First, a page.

This prohibition has also been clearly interpreted by the EU judicature, which has provided guidance as to what constitutes an ‘artificial’ division of the object of a contract to circumvent public procurement rules—by putting emphasis on the criterion of the economic and technical unity of the object of the various contracts whose award should have been conducted jointly. Therefore, a public buyer that artificially divided into separate contracts or purchases certain of its requirements that should objectively be considered to constitute a single economic and technical unit would be found in breach of the EU directives on public procurement. A different dimension is that of the temporal compatibility between the spread of the needs and the periodicity of the contracts or purchases conducted by the public buyer. Where a significant mismatch can be identified—ie, when purchases below the thresholds occur too often—the public buyer should equally be found in breach of the EU public procurement rules, since the conduct of an excessive number of purchases or the conclusion of an excessive number of contracts should equally be considered an artificial split of the object of the contract in circumvention of the EU rules.
From a competition perspective, the rule against the artificial division of the contract to exclude it from public procurement rules seems to be sound and, in general, should prevent the exercise of strategic public procurement below the thresholds. Nonetheless, it is suggested that, when exercising their discretion as regards the need to group their requirements into a single or few contracts—rectius, when assessing the extent of the obligation not to split them—contracting authorities should not only bear in mind a criterion of strict proportionality (between the inconveniencies and costs of running a procurement process and the unity or separability of its requirements), but also the principle of competition. In cases where the application of the proportionality principle might be neutral towards the aggregation or not of contracts, competition considerations might become relevant. In those cases, if recourse to public procurement rules can generate increased competition for the contract—or, put otherwise, if the conduct of ‘unregulated’ procurement activities might generate a negative impact on market dynamics—the contracting authority should opt for the aggregation of its requirements and the conduct of the corresponding tender. The same criteria apply to both the conduct of procurement below EU and national thresholds, since the competition element is equally important in both cases. In the end, it is submitted that public buyers should not divide their requirements to avoid compliance with public procurement rules not only when it is unwarranted or disproportionate, but also when it could result in a negative impact on market competitive dynamics.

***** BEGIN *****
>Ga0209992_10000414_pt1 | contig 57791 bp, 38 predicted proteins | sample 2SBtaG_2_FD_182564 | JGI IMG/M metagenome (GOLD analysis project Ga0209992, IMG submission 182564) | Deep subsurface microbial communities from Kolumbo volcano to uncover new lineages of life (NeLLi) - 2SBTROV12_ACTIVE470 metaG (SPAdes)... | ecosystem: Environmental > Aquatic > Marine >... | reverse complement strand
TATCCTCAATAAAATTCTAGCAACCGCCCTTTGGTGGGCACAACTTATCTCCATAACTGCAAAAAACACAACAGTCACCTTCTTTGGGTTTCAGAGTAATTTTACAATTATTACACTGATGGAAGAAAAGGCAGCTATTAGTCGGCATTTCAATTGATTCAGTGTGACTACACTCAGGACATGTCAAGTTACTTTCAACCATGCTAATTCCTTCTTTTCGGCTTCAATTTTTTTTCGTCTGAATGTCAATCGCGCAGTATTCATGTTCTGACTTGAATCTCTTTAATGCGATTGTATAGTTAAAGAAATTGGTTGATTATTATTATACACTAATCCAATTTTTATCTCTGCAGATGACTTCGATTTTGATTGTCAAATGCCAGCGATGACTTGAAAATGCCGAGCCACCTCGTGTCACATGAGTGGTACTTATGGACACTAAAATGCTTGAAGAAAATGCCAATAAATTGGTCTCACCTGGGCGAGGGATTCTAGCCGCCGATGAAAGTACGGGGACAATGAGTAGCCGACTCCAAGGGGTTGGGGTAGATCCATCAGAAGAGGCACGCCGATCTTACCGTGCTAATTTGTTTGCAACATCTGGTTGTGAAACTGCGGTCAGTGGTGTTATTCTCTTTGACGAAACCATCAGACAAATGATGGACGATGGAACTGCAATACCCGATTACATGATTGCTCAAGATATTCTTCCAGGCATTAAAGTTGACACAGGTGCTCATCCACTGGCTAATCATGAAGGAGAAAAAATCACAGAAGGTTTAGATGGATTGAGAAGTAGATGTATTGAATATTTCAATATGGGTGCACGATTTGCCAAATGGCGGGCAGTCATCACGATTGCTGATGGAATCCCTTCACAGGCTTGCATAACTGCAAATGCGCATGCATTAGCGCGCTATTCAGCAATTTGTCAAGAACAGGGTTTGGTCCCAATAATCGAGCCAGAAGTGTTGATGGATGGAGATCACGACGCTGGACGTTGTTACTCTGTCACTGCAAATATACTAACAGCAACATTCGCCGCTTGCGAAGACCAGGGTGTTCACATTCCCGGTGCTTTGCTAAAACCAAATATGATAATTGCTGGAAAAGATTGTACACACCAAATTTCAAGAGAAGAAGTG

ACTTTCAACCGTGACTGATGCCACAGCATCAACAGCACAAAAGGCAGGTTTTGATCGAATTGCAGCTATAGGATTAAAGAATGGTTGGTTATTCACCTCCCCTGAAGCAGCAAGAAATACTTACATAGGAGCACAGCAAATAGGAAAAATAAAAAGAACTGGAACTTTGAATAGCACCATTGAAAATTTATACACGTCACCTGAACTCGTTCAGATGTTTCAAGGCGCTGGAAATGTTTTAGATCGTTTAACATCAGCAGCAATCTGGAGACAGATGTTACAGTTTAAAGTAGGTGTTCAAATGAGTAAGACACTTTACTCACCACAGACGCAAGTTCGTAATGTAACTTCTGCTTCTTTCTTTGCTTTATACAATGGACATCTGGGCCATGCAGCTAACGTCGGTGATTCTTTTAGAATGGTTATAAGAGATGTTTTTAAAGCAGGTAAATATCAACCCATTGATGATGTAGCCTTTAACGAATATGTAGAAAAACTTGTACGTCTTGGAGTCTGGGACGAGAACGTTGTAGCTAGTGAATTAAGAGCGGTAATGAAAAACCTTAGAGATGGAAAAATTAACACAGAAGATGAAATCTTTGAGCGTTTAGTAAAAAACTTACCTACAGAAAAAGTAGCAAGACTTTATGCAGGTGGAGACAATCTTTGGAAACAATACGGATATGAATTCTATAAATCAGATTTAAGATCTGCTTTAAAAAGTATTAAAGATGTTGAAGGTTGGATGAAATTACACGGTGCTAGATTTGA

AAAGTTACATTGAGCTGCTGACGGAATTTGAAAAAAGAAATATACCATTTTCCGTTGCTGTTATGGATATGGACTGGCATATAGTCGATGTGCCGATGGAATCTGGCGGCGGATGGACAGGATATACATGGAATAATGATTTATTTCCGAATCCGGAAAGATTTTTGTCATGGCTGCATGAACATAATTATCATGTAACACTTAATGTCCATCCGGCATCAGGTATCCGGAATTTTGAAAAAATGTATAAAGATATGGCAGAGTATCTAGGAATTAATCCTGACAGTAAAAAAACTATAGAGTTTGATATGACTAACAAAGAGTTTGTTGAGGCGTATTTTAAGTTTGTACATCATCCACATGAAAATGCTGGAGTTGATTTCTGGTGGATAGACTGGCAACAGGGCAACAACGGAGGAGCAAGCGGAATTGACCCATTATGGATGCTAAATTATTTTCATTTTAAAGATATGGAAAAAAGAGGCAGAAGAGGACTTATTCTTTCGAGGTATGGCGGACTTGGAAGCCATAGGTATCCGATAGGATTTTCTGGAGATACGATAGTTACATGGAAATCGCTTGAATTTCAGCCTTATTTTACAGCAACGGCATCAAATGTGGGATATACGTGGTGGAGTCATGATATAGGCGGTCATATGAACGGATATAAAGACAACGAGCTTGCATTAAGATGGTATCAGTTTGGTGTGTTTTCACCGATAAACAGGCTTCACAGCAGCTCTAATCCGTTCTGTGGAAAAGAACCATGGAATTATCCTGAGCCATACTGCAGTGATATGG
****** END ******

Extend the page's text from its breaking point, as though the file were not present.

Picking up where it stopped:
(*) The text of the foonote indicates that the appeals are pending due to the fact that I closed the 2nd edition of the bookin the fall of 2014. Both cases have now been decided by the CJUE: C-429/13 and C-513/13. I am grateful to Jonn Sannes Ramsvik for having raised this issue to my attention.